Using a couple of taps on your smartphone to deploy a computer-controlled electric aircraft to whisk through the sky and drop needed supplies in your front yard is no longer a distant sci-fi fantasy.
On Tuesday, health services giant Intermountain Healthcare and San Francisco-based delivery drone innovator Zipline declared the future is now and proved it in a demonstration of new technology that is not a beta test or pilot effort. It’s a live program available now to deliver specialty medications and over-the-counter pharmaceuticals to customers in the South Jordan area.
While drone delivery service has had a foothold for years in numerous international locations, a stringent U.S. federal regulatory system has contributed to a lag in adopting the new technology domestically, and Intermountain’s program is the first of its kind west of the Mississippi, according to program officials.
For now, the service will only be available to Intermountain clients in the South Jordan area who will receive their items via parachuted package drops from fixed-wing drones launched from a flight center near the Trans-Jordan Landfill. However, the electric-propelled aircraft have a service range of 50 miles, and Intermountain says within five years it will be able to extend the flying bot delivery service to about a third of Utah’s population, some 1 million potential customers.
Zipline’s chief regulatory officer, Conor French, said his company is typically labeled as simply a drone innovator but the systems it is building around the world are enabling “automated instant logistics.”
“We’re often thought of as a drone company but we want to stress that this is really about a new form of logistics, one that’s more agile, efficient and sustainable,” French said. “With this system, we’re really trying to envision transporting physical goods with the ease of sending a text message.”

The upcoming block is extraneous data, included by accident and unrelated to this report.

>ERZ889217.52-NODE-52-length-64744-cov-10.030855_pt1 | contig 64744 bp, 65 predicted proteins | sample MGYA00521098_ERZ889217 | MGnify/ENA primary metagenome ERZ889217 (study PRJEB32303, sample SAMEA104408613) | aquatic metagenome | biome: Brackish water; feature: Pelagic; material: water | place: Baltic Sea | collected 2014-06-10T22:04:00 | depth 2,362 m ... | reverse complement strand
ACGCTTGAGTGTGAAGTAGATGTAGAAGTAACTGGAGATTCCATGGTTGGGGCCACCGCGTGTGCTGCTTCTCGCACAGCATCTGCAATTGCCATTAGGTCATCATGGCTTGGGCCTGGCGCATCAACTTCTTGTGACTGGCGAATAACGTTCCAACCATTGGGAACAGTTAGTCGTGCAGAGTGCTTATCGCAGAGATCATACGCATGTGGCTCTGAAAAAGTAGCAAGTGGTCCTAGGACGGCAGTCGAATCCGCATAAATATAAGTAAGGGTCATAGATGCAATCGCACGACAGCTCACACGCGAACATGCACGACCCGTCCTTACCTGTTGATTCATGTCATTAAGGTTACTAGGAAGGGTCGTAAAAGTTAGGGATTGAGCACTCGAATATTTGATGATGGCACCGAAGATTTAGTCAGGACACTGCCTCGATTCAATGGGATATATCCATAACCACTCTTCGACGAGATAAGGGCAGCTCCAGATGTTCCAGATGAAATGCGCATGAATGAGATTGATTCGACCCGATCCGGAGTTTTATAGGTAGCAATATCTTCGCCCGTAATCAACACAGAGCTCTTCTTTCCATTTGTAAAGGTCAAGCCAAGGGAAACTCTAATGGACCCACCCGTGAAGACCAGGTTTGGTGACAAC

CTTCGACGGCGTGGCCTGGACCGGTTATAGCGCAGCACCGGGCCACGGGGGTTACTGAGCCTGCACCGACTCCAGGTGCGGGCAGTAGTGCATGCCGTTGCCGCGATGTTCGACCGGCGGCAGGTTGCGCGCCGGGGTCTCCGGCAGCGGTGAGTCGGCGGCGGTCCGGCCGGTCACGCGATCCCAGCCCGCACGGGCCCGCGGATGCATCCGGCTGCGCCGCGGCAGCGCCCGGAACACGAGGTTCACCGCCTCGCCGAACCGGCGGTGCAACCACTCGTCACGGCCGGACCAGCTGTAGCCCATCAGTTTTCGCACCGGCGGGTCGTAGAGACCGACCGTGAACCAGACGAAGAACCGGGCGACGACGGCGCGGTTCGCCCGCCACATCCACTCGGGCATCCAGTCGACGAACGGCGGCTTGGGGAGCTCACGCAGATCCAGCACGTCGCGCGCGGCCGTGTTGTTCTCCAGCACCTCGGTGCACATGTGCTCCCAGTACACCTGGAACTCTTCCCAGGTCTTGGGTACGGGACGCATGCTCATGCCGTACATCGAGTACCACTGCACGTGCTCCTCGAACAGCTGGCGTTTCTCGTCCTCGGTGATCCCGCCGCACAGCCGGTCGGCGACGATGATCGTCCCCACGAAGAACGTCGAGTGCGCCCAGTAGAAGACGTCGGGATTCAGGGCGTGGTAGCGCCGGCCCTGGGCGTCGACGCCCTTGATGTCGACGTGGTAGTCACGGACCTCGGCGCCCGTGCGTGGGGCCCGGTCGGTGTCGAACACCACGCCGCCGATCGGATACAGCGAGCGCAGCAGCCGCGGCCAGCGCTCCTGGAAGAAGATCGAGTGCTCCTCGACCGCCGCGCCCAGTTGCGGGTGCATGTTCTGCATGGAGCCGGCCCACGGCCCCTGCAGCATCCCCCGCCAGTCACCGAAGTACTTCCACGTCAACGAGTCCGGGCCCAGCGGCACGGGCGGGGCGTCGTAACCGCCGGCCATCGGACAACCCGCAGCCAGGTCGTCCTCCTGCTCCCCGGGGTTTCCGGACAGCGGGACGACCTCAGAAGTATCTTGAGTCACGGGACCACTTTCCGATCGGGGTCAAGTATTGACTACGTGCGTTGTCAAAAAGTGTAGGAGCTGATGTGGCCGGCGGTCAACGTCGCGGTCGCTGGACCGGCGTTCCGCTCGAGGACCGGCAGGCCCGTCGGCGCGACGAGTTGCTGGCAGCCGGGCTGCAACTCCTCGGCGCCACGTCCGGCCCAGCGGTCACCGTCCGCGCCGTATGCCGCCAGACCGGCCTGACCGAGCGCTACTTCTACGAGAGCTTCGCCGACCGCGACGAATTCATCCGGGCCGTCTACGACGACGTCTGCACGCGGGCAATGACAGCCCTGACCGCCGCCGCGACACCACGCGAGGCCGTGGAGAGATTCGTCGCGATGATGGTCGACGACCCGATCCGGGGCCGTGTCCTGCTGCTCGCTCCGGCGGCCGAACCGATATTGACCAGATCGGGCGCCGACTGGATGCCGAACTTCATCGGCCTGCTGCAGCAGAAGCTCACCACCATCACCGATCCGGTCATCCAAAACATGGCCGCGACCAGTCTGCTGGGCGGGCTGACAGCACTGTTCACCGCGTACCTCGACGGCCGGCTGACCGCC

French noted that while drone delivery service is seen as a brand new innovation in the U.S., his company has been operating flights for over five years in multiple countries with its delivery drones traveling the equivalent of twice the circumference of the Earth each day and averaging a delivery every two minutes.
“The future is here,” French said.
As Intermountain’s drone delivery expands across the Salt Lake Valley, it will take an increasing number of land-bound delivery vehicles off the road, saving fuel, lowering emissions and reducing congestion, according to Zipline and Intermountain.
Allison Corry, Intermountain Healthcare’s chief supply chain officer, said the new drone delivery option is a logical next step for the health services provider, which has been managing its own supply chain and logistics operations for over a decade. And, she said, it’s an offering that puts Intermountain a step ahead of its competition.
“This is not future technology,” Corry said. “This is here and available to us at this moment and, from a logistics perspective, a game changer for us more broadly.
“The next evolution ... of us staying ahead of our competitors and market in the health care supply chain space.”
Drone delivery service combined with Intermountain’s growing telehealth service offerings is laying the groundwork for care that could eliminate in-person visits while also nixing the need to get to the pharmacy or waiting for a driver to arrive with a needed prescription, according to Gordon Slade, Intermountain’s associate vice president of supply chain logistics.
“This partnership allows us to reach patients faster than we ever thought possible, at a time that’s convenient for them,” Slade said in a statement. “Combined with our telehealth services like Connect Care, it’s possible to virtually see a doctor and get medication you need delivered from Zipline, without having to travel to a clinic or the hospital.”